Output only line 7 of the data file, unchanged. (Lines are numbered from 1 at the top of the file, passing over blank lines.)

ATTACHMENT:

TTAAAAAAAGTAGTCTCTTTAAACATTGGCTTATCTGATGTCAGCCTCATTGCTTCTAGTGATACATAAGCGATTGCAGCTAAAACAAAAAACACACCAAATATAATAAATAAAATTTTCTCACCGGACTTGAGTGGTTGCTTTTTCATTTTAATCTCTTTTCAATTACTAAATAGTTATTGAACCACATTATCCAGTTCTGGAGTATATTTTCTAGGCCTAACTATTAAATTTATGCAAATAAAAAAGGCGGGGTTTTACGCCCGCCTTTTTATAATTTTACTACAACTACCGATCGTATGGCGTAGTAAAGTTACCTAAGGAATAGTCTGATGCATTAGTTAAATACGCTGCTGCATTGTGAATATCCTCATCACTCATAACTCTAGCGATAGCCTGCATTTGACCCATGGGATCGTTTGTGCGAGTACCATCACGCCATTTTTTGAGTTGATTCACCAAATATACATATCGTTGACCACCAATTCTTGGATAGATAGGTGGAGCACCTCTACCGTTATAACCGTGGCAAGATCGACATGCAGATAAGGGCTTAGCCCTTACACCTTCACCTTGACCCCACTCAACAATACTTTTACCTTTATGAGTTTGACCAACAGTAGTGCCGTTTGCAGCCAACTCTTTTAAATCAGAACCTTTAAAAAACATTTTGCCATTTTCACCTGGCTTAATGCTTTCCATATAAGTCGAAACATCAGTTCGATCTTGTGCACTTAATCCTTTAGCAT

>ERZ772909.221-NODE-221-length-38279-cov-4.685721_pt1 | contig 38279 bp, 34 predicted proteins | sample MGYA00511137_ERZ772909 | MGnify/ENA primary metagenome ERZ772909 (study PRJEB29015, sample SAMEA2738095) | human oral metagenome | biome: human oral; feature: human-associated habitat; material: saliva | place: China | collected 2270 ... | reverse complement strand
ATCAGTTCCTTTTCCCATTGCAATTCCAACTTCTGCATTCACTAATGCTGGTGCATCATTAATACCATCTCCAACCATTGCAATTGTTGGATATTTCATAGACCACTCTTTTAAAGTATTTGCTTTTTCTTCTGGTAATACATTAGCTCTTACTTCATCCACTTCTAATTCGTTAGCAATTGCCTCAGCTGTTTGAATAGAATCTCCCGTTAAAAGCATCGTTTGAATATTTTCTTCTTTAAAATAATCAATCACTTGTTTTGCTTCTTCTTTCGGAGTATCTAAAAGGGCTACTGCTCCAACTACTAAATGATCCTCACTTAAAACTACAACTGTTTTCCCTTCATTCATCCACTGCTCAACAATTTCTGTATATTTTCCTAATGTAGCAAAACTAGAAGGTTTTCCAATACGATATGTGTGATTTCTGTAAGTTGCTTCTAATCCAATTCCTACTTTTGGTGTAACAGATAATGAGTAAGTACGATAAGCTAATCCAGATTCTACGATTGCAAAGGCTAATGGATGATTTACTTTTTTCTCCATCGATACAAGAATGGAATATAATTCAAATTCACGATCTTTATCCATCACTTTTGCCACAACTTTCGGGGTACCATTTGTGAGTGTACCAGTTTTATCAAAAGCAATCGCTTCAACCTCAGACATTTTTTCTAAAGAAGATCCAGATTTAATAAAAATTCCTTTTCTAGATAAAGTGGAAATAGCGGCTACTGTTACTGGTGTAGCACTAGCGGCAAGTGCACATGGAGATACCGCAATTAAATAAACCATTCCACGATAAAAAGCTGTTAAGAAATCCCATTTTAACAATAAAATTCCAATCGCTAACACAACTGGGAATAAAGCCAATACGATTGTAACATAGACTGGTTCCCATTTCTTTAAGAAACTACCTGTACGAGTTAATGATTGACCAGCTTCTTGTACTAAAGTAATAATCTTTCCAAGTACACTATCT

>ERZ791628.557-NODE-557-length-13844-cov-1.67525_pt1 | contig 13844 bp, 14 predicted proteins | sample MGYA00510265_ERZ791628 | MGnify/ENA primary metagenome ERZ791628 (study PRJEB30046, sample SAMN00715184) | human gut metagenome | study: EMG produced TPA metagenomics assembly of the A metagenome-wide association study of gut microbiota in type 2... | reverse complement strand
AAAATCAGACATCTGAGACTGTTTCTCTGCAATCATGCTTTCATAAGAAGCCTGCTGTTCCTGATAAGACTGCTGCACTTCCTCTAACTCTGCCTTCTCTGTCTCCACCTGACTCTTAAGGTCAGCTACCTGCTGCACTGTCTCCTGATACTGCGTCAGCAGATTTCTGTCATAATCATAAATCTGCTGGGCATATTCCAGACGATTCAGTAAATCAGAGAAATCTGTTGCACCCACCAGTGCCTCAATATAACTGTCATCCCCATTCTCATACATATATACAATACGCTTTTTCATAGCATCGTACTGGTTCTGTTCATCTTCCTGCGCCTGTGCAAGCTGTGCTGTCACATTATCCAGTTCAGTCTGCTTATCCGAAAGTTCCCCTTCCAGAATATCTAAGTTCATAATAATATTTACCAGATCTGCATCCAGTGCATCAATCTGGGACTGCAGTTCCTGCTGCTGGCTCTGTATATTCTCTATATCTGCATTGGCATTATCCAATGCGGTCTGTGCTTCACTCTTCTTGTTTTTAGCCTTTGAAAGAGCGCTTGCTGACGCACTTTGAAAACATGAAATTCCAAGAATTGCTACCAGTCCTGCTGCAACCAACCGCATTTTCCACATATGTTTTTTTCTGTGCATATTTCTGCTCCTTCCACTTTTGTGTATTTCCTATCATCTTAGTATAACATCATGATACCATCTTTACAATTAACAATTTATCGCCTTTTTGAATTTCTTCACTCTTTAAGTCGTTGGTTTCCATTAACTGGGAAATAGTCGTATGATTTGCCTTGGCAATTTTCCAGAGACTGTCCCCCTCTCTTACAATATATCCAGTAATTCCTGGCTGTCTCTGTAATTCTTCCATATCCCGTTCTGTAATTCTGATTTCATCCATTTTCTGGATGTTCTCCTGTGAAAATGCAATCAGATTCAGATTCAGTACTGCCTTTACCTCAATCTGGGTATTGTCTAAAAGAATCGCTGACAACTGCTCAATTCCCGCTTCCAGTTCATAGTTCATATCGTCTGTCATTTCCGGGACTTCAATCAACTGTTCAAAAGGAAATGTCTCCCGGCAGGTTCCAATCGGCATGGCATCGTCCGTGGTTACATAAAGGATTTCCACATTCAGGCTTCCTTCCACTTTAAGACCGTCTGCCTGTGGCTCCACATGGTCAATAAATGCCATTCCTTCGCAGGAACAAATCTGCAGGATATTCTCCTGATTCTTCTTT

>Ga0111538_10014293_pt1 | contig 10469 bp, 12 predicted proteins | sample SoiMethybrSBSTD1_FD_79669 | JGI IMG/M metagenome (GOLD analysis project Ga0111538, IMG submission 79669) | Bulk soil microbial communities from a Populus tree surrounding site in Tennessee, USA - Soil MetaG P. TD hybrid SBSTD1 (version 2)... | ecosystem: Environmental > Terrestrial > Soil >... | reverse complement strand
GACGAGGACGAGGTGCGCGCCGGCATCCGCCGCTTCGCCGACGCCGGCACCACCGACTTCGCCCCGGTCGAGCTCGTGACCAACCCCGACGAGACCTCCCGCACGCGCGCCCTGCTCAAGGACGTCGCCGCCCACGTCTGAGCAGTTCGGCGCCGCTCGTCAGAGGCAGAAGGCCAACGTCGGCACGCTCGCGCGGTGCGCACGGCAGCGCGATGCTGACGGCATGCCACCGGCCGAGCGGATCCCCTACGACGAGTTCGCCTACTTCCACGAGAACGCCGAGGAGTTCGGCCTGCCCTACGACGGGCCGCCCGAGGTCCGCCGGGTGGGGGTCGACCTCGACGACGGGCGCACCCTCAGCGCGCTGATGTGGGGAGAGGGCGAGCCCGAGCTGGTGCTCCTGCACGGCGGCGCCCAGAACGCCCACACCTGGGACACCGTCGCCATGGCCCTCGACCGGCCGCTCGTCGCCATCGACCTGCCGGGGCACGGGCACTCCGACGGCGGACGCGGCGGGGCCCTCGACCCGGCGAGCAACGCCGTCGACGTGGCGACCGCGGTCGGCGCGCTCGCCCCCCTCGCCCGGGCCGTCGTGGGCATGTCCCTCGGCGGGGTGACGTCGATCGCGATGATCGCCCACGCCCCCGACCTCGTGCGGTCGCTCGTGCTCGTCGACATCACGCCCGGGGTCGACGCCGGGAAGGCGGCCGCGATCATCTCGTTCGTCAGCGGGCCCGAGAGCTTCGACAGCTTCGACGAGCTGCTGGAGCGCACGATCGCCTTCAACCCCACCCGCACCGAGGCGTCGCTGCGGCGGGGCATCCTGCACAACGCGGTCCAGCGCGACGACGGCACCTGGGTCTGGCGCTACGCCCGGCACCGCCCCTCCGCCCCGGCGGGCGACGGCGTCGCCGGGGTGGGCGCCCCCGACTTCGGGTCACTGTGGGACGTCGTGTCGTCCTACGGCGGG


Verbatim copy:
GACGAGGACGAGGTGCGCGCCGGCATCCGCCGCTTCGCCGACGCCGGCACCACCGACTTCGCCCCGGTCGAGCTCGTGACCAACCCCGACGAGACCTCCCGCACGCGCGCCCTGCTCAAGGACGTCGCCGCCCACGTCTGAGCAGTTCGGCGCCGCTCGTCAGAGGCAGAAGGCCAACGTCGGCACGCTCGCGCGGTGCGCACGGCAGCGCGATGCTGACGGCATGCCACCGGCCGAGCGGATCCCCTACGACGAGTTCGCCTACTTCCACGAGAACGCCGAGGAGTTCGGCCTGCCCTACGACGGGCCGCCCGAGGTCCGCCGGGTGGGGGTCGACCTCGACGACGGGCGCACCCTCAGCGCGCTGATGTGGGGAGAGGGCGAGCCCGAGCTGGTGCTCCTGCACGGCGGCGCCCAGAACGCCCACACCTGGGACACCGTCGCCATGGCCCTCGACCGGCCGCTCGTCGCCATCGACCTGCCGGGGCACGGGCACTCCGACGGCGGACGCGGCGGGGCCCTCGACCCGGCGAGCAACGCCGTCGACGTGGCGACCGCGGTCGGCGCGCTCGCCCCCCTCGCCCGGGCCGTCGTGGGCATGTCCCTCGGCGGGGTGACGTCGATCGCGATGATCGCCCACGCCCCCGACCTCGTGCGGTCGCTCGTGCTCGTCGACATCACGCCCGGGGTCGACGCCGGGAAGGCGGCCGCGATCATCTCGTTCGTCAGCGGGCCCGAGAGCTTCGACAGCTTCGACGAGCTGCTGGAGCGCACGATCGCCTTCAACCCCACCCGCACCGAGGCGTCGCTGCGGCGGGGCATCCTGCACAACGCGGTCCAGCGCGACGACGGCACCTGGGTCTGGCGCTACGCCCGGCACCGCCCCTCCGCCCCGGCGGGCGACGGCGTCGCCGGGGTGGGCGCCCCCGACTTCGGGTCACTGTGGGACGTCGTGTCGTCCTACGGCGGG